While Mourinho's Tottenham stint starts with Saturday's early kick-off against West Ham, unbeaten Liverpool - who defeated title rivals Manchester City prior to the international break - face Crystal Palace at Selhurst Park.

Jose Mourinho knows Tottenham is probably his last major club job in English football and would love to emulate the length of Mauricio Pochettino's stay in north London.

Spurs sacked Pochettino after five-and-a-half years at the helm on Tuesday, moving swiftly to secure former Chelsea, Real Madrid and Manchester United boss Mourinho as his replacement.

The 56-year-old has penned terms until the end of the 2022-23 season and spoke glowingly of the squad, facilities and wider project he has inherited in north London when facing the media for the first time in his new role.

As such, he has designs on staying in charge even longer and matching Pochettino's longevity.

"I would love to stay many years," he said. "When I say many years, I know realistically how football is.

"If I could do a Mauricio, five-and-a-half years, it would be amazing."

A three-time Premier League winner across two spells at Chelsea, Mourinho suggested he has 10 years left in the game when pondering his long-term future.

That means, if all goes to plan at Spurs, this job will conclude his time in a division with which he will be forever associated.

Other potential stops sketched out for his final years could be boyhood club Vitoria Setubal back in Portugal and his national team,

"So, I'm 56, 61 [after five years at Tottenham]," he added.

"Ten more years – Vitoria Setubal, Portugal. It's maybe the last [job in England], yeah."

The immediate item on the agenda for Mourinho is a trip to face old foe Manuel Pellegrini and a West Ham side enduring a similarly underwhelming campaign to Spurs.

Tottenham are winless in the Premier League since the end of September, with a return of three draws from their past five matches.

They lie 14th – two places and a point better off than West Ham, who last won six games ago at home to Mourinho's old employers from Old Trafford.

Hansi Flick says it is not his position to analyse the merits of other coaches amid rumours Mauricio Pochettino could become Bayern Munich's permanent new boss.

Bayern, who sacked Niko Kovac earlier this month, have placed Flick in charge at the Allianz Arena until at least the Bundesliga's mid-season break.

Pochettino has been linked to the post after being sacked by Tottenham this week, although reports suggest Real Madrid view the Argentine as a successor to Zinedine Zidane at the end of the season.

For Flick, the only focus is on the immediate job in hand, which is Bayern's trip to Fortuna Dusseldorf on Saturday.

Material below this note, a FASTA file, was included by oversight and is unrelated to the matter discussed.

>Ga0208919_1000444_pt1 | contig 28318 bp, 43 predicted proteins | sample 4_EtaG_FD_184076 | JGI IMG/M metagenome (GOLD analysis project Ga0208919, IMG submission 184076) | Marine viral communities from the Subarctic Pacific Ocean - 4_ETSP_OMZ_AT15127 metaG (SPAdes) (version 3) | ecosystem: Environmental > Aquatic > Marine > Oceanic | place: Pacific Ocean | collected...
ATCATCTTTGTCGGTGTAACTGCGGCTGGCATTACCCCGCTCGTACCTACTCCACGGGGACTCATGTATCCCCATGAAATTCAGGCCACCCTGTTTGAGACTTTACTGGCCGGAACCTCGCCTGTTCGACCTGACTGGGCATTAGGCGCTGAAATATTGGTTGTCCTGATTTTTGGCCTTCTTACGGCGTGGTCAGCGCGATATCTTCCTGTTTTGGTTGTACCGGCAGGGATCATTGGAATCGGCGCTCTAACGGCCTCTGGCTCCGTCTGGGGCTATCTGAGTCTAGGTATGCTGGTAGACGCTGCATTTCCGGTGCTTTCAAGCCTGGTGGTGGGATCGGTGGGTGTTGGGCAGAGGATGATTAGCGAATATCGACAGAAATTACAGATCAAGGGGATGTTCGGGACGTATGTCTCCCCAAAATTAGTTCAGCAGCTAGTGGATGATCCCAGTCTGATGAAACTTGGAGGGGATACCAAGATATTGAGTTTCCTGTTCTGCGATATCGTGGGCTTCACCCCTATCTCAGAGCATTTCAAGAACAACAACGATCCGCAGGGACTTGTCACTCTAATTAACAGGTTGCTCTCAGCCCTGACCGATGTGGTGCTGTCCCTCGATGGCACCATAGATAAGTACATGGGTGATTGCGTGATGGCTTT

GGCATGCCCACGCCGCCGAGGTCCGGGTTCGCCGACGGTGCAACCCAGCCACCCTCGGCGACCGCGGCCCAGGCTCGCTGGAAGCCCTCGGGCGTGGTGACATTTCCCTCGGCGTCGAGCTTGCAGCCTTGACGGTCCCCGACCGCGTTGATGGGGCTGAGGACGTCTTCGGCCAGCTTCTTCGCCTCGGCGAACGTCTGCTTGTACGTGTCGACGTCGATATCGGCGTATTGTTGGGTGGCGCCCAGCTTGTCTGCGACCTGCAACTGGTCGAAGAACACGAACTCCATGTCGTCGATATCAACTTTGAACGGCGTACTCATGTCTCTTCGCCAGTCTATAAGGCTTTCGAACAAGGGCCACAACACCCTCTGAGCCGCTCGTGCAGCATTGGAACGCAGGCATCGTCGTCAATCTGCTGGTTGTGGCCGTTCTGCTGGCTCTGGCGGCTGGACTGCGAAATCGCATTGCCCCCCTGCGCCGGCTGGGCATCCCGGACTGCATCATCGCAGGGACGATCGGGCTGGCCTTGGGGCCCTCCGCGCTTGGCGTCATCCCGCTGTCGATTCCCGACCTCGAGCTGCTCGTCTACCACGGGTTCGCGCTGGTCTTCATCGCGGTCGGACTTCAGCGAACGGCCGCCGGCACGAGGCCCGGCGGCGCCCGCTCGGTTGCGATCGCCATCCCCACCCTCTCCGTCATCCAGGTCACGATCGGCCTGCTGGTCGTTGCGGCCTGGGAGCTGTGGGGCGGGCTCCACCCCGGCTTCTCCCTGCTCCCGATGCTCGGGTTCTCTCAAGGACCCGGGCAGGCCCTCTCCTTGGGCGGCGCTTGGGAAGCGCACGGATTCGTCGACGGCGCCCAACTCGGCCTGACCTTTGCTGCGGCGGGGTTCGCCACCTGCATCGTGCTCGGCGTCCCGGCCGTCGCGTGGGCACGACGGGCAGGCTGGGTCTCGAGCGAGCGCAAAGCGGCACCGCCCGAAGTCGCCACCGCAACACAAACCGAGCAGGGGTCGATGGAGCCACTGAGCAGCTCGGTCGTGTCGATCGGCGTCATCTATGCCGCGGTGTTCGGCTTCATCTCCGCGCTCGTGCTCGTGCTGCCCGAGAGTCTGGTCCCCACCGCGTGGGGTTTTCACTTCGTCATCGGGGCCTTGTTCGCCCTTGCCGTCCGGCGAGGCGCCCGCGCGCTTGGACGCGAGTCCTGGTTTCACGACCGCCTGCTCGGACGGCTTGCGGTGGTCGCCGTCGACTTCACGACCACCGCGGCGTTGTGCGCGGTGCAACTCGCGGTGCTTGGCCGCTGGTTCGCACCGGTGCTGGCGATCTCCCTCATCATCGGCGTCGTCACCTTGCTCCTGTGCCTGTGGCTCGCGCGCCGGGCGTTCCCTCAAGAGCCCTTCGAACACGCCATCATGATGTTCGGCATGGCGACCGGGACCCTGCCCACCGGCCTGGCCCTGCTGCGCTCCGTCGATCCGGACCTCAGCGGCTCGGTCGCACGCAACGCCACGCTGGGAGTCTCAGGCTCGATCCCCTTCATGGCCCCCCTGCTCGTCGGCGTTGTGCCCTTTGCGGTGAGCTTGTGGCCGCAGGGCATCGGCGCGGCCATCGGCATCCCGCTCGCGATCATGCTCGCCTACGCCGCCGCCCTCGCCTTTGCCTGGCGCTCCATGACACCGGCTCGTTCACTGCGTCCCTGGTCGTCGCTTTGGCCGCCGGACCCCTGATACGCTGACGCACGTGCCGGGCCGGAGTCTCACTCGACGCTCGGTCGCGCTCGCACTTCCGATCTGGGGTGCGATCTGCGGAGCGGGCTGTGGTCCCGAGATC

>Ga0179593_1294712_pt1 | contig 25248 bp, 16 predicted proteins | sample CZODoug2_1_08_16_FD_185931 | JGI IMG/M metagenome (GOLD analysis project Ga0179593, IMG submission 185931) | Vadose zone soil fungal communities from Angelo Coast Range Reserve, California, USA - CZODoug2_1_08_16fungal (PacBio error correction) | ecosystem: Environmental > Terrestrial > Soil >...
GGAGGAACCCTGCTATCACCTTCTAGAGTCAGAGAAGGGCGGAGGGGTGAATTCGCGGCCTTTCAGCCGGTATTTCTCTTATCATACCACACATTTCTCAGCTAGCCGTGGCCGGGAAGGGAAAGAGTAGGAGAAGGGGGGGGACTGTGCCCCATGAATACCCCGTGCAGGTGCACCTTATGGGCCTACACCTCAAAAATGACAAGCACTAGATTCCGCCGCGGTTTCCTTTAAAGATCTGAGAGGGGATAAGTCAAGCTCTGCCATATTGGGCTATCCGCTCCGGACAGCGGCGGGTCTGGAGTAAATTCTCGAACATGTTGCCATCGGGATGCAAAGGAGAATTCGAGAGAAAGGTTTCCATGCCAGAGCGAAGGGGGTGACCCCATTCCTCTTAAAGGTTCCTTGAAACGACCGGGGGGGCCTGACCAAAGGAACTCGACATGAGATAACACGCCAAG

"It is not my job to analyse coaching colleagues," he told a pre-match news conference. 

"The club now has all the options to look for the future, whatever they want. I'm doing my job now and trying to be successful with the team.

"Football is a day-to-day business, it can be different tomorrow than yesterday. We'll wait until the winter break, then we'll sit down together."

On being placed in charged for the interim, Flick added: "We prepare just as before. 

"I am completely satisfied with the solution. It is crucial that the club has time to think about what is right for the future."

Ole Gunnar Solskjaer is not concerned by Mauricio Pochettino's new-found employment status - and conceded any manager would want his Manchester United job.

Pochettino has been a rumoured target for United for some time and is now available after being sacked by Tottenham on Tuesday.

With the Red Devils sitting seventh in the Premier League table, nine points adrift of a Champions League spot, Solskjaer could be forgiven for looking nervously over his shoulder, but the Norwegian cut a relaxed figure at his media conference on Friday.

Speaking ahead of Sunday's trip to Sheffield United, he said: "It's always sad when one of your colleagues - a good man - loses his job just before Christmas. It's never nice to see. I just wish him all the best.

"In football you can never be surprised or you can't be shocked at anything. For me, I've just got to focus on us.

"It doesn’t bother me at all. I've got the best job in the world. I'm sure that if you're in a job or if you're out of a job and you're a manager, you want this job."

Solskjaer says he has open communication with executive vice-chairman Ed Woodward and is confident he will be granted the time and resources to improve United's fortunes.

He added: "It doesn't really matter [that Pochettino is out of work]. I've got to focus on my job at Man United, do it as well as we can.

"I speak with Ed, I speak with the owners all the time about how we're going to move the club forward. That doesn’t change if some other clubs change their managers."

Pochettino was replaced by former United boss Jose Mourinho, and Solskjaer was pleased to have such an engaging, and controversial, figure back in English football.